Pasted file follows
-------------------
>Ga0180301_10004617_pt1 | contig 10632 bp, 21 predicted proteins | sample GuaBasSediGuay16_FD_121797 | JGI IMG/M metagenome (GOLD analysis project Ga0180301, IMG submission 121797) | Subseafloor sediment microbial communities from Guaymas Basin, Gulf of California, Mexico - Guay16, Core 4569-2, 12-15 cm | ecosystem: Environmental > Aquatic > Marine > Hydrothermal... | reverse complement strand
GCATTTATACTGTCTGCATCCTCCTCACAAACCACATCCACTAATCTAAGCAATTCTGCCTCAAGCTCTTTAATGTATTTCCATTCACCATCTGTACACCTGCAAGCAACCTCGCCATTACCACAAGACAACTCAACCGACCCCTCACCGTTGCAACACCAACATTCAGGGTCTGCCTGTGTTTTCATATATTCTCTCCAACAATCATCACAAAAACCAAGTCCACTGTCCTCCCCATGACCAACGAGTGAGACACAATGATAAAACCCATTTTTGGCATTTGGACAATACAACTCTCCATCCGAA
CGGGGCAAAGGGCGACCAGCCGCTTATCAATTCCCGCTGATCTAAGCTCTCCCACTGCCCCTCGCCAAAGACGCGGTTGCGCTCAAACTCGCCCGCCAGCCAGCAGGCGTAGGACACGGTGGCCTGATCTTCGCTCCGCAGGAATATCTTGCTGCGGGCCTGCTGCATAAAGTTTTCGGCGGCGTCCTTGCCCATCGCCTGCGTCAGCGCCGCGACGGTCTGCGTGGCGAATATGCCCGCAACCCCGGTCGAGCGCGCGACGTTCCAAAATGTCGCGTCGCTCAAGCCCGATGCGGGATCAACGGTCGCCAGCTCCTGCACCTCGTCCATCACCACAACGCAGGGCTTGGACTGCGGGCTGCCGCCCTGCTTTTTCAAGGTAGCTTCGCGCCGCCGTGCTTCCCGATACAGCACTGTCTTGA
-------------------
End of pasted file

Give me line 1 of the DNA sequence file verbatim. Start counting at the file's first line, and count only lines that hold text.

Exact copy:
>Ga0180301_10004617_pt1 | contig 10632 bp, 21 predicted proteins | sample GuaBasSediGuay16_FD_121797 | JGI IMG/M metagenome (GOLD analysis project Ga0180301, IMG submission 121797) | Subseafloor sediment microbial communities from Guaymas Basin, Gulf of California, Mexico - Guay16, Core 4569-2, 12-15 cm | ecosystem: Environmental > Aquatic > Marine > Hydrothermal... | reverse complement strand